In my family, Thanksgiving meant turkey. Christmas meant smoked ham.
This pleased my Pappy (grandfather) to no end because he did not like poultry. I never found out why, but it was definitely something that just always was with my Pap.
Although Nana (his wife) or Mom (his daughter) always tried to have something else for him that he enjoyed if poultry was on the menu, he never asked them to do that; he was content to partake in the plethora of side dishes and dessert at any meal. He was noted for being very happy consuming a sandwich consisting of Nana’s chow chow piled between two thick-cut slices of her homemade bread.
Pappy looked forward to Christmas and Easter dinners because the star of the show was a baked smoked ham, glistening with brown sugar glaze and studded with cloves.
In our home during the 60’s and 70’s, holiday dinners meant the little “coal miner’s shack” was descended upon by dozens of relatives — brothers, sisters, and cousins occupied every square inch.
After we had feasted, I would drift around the kitchen while my Nana, Mom, and Aunt Gerry (Mom’s sister) donned cotton aprons edged with rick-rack and bustled about tidying up and packaging leftovers.
My Mom always cut the remaining ham off the bone then kept the bone for bean soup, ham and string beans or this ham loaf for supper one evening down the road. As she carved the pieces of meat from the bone, my Pappy would miraculously appear at her side “to see if she needed any help”. Try as he might to hide his true intentions, we all knew he was checking to see how much ham he’d be able to enjoy in the coming days.
Ham loaf is a “Pennsylvania thing”, and is prolific in some areas across the state where you can find already mixed ground ham and pork for you to use.
If you do not have left over ham from a previous dinner, it is easy to find meaty ham ends in grocery stores and butcher shops in The Coal Region meaning there is a supply of good quality ham at our fingertips.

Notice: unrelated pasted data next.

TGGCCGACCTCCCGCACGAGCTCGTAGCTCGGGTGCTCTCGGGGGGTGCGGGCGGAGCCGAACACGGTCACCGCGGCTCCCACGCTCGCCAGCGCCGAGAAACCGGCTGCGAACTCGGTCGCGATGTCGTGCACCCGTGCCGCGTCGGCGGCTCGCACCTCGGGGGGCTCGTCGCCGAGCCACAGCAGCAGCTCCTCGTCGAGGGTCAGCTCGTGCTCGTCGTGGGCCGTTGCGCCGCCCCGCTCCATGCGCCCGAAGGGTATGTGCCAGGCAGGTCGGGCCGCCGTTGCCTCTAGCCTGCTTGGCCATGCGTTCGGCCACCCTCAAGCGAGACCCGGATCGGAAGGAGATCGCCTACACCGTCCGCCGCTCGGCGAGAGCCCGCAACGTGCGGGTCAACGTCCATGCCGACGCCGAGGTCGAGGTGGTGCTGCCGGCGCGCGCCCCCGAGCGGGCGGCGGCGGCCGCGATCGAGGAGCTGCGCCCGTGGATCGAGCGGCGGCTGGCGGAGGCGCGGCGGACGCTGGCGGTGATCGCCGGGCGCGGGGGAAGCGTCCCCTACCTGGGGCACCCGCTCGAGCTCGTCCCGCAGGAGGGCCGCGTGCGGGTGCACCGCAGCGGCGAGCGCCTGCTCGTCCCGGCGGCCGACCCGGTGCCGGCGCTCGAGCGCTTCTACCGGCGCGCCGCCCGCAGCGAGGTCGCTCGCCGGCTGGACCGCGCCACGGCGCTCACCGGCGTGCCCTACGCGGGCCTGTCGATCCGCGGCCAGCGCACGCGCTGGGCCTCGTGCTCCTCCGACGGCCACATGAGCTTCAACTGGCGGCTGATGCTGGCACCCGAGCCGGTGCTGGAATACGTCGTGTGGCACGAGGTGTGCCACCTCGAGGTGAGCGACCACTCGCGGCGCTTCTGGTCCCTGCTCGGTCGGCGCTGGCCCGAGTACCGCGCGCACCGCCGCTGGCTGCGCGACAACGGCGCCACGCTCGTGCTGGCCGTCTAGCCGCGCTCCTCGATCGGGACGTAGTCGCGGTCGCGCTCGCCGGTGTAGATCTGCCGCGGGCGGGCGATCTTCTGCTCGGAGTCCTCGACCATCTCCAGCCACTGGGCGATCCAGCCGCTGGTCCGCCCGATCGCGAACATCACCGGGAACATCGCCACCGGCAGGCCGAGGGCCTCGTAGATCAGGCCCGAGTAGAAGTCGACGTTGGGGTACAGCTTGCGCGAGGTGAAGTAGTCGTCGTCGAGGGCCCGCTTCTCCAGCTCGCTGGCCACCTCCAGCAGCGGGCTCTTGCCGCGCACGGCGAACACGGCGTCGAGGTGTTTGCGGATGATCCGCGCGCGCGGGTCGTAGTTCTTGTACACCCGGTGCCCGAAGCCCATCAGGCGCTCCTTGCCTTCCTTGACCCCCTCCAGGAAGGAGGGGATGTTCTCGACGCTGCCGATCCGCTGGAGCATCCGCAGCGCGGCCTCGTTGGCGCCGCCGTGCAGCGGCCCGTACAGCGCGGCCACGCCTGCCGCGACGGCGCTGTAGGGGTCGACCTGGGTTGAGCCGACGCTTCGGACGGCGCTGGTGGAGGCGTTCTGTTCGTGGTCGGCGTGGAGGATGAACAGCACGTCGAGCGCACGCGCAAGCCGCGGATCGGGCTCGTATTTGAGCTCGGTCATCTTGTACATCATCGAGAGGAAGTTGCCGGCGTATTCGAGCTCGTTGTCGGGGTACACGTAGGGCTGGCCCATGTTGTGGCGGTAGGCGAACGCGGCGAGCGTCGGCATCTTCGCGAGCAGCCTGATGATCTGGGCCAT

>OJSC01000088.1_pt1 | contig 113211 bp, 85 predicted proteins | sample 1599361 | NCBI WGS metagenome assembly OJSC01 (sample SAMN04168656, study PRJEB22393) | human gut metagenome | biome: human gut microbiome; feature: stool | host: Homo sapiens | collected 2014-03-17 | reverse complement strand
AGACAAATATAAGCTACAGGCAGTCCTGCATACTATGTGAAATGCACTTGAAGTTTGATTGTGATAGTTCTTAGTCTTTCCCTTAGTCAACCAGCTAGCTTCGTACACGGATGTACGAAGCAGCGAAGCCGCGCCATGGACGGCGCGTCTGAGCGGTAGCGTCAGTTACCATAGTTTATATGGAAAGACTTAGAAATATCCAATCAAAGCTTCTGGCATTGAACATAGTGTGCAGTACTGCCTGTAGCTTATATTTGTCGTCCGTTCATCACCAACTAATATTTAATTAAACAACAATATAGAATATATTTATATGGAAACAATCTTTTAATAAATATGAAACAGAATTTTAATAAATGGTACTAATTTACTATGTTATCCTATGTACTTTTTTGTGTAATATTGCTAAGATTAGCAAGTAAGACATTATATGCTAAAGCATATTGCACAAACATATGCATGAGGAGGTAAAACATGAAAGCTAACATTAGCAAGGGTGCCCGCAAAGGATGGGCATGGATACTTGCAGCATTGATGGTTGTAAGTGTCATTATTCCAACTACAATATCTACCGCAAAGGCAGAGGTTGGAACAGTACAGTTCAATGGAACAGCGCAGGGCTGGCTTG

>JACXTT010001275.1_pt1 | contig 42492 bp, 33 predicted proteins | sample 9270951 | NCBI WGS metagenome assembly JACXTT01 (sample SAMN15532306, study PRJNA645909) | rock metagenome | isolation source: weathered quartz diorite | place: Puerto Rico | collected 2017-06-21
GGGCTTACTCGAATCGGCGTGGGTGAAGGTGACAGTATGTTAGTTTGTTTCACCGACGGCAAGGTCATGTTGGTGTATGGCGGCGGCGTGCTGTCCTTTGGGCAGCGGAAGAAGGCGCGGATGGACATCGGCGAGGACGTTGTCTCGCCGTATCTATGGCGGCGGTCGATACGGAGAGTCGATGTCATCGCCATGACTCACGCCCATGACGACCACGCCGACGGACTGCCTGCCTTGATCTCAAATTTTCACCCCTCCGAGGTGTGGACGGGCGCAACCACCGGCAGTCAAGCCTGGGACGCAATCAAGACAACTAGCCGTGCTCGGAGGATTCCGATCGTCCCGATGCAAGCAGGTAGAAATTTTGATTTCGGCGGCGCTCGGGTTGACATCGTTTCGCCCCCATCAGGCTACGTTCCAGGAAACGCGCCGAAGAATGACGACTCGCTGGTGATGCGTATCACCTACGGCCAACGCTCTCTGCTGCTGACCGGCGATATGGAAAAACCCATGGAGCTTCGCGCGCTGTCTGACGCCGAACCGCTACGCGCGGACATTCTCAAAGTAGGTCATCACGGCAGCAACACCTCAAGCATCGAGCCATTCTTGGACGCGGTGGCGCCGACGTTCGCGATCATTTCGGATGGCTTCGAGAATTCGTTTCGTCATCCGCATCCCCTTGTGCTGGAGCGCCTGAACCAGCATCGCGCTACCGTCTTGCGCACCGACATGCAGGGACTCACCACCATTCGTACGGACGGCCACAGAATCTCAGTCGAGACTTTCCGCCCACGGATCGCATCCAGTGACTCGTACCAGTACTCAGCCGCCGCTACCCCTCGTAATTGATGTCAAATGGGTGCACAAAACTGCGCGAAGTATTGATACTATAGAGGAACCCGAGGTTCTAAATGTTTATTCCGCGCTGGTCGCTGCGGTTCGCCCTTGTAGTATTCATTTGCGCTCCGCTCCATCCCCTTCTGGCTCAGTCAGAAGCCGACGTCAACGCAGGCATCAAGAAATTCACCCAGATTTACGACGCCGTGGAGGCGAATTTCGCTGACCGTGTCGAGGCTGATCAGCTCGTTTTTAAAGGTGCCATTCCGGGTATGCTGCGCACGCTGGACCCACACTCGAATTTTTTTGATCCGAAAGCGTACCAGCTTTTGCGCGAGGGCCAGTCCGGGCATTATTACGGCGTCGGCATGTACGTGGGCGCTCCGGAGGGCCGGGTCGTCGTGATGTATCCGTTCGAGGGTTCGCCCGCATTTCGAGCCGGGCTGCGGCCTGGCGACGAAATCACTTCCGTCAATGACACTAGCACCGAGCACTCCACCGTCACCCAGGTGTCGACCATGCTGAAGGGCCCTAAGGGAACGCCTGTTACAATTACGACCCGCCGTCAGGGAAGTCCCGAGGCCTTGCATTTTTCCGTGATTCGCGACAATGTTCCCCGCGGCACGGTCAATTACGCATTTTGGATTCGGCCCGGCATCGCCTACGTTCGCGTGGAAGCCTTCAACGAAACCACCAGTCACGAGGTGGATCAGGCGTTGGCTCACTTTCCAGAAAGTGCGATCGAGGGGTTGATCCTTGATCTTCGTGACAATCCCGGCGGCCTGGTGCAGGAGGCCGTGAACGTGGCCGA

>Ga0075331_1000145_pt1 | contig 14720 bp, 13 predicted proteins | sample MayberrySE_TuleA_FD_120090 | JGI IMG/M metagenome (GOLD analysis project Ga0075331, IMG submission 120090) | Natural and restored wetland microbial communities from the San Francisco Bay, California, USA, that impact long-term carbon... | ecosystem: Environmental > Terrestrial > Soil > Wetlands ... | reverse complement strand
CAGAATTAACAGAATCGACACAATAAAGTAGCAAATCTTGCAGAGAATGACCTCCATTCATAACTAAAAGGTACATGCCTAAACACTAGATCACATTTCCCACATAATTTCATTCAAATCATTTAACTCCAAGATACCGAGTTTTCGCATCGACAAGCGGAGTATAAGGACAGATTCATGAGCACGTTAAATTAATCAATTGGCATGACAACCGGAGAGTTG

Ham loaf is one of my favorite ways to use leftover ham. The recipe does require ground ham, but meat grinders are not a staple in every kitchen. I have a grinder attachment for my Kitchen Aid stand mixer and love it.
For those without that indulgence in their arsenal, a food processor or a good old hand grinder will do, but a food processor will be chopping the meat instead of grinding it, so the loaf may have a coarser texture than one made with ground ham. Some butcher shops stock ground ham, and others will grind some for you on request.
Leftover ham loaf makes a yummy sandwich (ham loaf on rye with yellow mustard comes to mind…) giving left over regular meatloaf a run for its money. The glaze for the ham loaf is the crowning glory. Some are just brown sugar based, but my favorite is one that includes pineapple which you will find in this recipe. Unbaked ham loaf freezes well. Glaze when it is time to bake. I like more ham than pork in my loaf, but equal parts works just as well.
Using the Correct Ham
For this recipe you want a fully cooked ham, NOT cured “country ham”.
Shape it up
This same mixture is great shaped into meatballs then topped with the glaze. They hold well in a slow-cooker for gatherings and potlucks. Simply roll into 1 1/2 inch balls, place on a parchment-lined baking sheet, and bake at 350F degrees for about 12 to 14 minutes. Add the glaze ingredients to a saucepan and simmer for 15 to 20 minutes to thicken glaze; add the cooked ham balls. I make double the pineapple glaze for this method of serving.
Pennsylvania Dutch Ham Loaf with Pineapple GlazeCourse: EntreeCuisine: Pa. Dutch, Coal RegionDifficulty: Intermediate
- Ham Loaf
1-1/2 pounds ground fully cooked ham
1 pound ground fresh pork
2 whole eggs, beaten
1/2 cup evaporated milk (or regular whole milk)
1 cup finely crushed saltine crackers
1/4 teaspoon pepper
1 cup packed brown sugar
1 teaspoon prepared yellow mustard
1/3 cup white vinegar
1/4 cup water
1 can (8 ounces) crushed pineapple in its own juice, undrained
- Make Sauce
- Stir all sauce ingredients together in small bowl, set aside.
- Ham Loaf
- In a large bowl, beat the eggs; add milk, crackers and pepper. Add the ham and pork; mix well.
- Shape into a 9 x 4-inch loaf and place in a shallow baking dish.
- Pour sauce over loaf.
- Bake at 350F degrees until instant read thermometer registers 170F, about 60 to 70 minutes, basting with the sauce frequently. Do not overcook.
- Let rest for 10 – 15 minutes, slice and serve.
- For this recipe you want a fully cooked ham, NOT cured “country ham”.
- The mixture can be rolled into 1 1/2 inch balls, placed on a parchment-lined baking sheet, and baked 12 to 14 minutes in a 350F degree oven. Add the glaze ingredients to a saucepan and gently simmer for 15 to 20 minutes to thicken glaze; add the cooked ham balls. I make double the pineapple glaze for this method of serving..